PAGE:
As it turns out, Ash Cave is the largest recess cave in Ohio. We were in awe of the beauty surrounding us as we made our way through the towering trees and then pow! There it was. Dwarfing us and everyone else. It literally left us speechless. The horseshoe-shaped cave is massive. It measures 700 feet from end to end, is 100 feet deep, and the rim soars to 90 feet high, from which a small waterfall cascades into a small plunge pool below. Duff was immediately drawn to the plunge pool, and he did as Duff does, plunged.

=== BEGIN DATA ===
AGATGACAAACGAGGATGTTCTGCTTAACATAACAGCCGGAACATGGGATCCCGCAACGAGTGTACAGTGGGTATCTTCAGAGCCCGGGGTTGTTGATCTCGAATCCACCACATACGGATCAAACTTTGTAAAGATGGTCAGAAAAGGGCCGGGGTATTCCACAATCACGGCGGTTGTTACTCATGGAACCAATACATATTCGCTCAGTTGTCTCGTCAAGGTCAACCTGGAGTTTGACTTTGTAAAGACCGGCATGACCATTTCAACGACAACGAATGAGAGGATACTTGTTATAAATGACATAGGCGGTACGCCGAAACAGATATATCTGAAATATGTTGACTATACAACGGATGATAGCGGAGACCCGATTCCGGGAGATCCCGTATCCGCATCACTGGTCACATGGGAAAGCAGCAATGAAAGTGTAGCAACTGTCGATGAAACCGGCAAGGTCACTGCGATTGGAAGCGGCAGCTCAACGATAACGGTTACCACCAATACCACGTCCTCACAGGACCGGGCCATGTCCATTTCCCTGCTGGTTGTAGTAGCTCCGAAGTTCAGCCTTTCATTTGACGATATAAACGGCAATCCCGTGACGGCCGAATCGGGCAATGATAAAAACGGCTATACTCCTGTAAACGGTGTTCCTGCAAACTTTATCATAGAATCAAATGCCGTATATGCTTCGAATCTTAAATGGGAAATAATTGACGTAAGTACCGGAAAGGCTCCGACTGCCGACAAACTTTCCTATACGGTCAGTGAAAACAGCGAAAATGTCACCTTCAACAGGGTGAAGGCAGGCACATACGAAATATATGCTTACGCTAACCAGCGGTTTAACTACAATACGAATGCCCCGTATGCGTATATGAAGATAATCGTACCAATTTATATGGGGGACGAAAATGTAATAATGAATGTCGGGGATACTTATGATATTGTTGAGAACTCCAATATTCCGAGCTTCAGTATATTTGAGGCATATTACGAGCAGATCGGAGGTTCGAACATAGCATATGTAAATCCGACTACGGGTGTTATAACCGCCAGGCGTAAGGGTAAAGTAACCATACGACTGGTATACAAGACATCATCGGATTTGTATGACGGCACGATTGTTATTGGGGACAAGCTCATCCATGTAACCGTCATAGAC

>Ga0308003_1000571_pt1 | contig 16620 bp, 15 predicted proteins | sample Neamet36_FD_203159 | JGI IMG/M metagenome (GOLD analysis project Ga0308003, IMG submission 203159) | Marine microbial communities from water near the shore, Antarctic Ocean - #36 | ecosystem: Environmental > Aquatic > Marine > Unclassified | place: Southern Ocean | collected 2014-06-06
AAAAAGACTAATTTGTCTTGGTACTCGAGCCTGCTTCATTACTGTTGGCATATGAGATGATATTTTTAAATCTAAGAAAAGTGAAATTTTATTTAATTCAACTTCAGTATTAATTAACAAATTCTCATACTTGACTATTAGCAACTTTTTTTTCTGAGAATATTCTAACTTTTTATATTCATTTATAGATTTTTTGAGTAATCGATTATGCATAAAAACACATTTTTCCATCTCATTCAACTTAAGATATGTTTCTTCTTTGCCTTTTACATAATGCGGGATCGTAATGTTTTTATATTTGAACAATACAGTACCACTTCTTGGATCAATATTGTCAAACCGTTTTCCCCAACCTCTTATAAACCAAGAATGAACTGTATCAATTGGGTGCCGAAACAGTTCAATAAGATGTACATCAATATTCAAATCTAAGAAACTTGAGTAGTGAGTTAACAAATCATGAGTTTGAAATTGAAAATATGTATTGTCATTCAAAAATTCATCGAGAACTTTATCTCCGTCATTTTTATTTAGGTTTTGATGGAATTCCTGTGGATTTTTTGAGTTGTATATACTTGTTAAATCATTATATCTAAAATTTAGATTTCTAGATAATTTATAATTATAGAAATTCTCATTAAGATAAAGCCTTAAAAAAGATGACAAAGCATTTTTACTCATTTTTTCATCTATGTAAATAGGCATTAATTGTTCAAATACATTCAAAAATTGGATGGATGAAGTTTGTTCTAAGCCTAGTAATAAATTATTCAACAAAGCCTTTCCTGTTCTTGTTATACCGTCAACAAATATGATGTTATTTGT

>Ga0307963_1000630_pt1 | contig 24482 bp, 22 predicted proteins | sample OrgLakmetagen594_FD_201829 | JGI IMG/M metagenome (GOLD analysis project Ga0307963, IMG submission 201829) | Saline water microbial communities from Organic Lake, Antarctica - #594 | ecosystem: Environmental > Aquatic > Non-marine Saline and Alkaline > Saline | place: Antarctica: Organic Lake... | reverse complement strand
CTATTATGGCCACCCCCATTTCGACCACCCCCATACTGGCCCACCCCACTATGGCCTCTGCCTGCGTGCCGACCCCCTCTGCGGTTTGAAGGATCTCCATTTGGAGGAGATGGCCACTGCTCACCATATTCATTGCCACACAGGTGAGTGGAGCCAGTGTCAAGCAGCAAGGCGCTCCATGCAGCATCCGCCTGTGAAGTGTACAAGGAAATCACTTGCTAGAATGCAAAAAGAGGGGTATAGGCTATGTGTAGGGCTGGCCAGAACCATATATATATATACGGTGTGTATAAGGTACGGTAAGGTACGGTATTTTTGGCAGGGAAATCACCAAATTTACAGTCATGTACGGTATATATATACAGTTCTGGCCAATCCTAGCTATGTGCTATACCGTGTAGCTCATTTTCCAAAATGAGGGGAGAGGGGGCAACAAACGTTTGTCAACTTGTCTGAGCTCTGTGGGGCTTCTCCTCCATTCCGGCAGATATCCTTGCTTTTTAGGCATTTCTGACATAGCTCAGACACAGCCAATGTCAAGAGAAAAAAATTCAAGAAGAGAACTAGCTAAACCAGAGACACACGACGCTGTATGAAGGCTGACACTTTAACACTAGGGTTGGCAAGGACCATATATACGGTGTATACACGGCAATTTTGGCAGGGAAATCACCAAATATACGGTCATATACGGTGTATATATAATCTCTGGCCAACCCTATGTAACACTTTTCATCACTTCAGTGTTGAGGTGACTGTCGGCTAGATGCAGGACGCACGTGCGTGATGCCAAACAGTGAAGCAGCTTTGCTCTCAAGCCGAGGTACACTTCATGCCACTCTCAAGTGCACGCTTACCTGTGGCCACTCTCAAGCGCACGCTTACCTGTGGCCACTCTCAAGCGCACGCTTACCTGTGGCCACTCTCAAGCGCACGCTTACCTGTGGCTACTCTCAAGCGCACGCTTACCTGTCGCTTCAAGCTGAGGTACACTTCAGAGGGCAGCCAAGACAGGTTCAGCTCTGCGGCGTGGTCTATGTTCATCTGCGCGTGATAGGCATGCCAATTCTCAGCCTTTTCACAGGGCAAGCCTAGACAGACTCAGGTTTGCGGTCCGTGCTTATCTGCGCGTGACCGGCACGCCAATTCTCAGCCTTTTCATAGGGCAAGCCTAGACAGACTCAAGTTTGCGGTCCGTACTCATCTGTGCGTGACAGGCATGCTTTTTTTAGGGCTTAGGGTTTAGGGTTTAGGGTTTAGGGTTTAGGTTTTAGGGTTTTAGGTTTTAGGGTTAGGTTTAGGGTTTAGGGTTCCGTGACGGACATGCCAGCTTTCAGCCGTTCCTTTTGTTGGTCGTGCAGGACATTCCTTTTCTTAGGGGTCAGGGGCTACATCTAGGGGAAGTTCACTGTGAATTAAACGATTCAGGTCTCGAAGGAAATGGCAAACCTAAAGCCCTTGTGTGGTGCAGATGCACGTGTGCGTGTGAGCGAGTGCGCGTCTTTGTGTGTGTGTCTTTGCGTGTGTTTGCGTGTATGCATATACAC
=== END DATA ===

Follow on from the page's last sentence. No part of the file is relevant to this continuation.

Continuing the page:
There are a bunch of theories as to why the cave is called Ash Cave. A massive pile of ash built up over hundreds of years was discovered by early settlers. It is believed to have been created by ash from campfires, smelting silver or lead, or the making of saltpetre by the area’s Indigenous people. An excavation done in 1877 revealed sticks, arrows, coarse grasses, animal bones, pottery, flints and corn cobs. It is also believed that the cave was used for shelter and a resting place for travellers along the main Indigenous Trail, now known as State Route 56. Thanks to its size and acoustics, the cave has also been used for gatherings. There are two spots under the recess which have the qualities of a whispering gallery, so be careful what you say because you don’t know who is listening.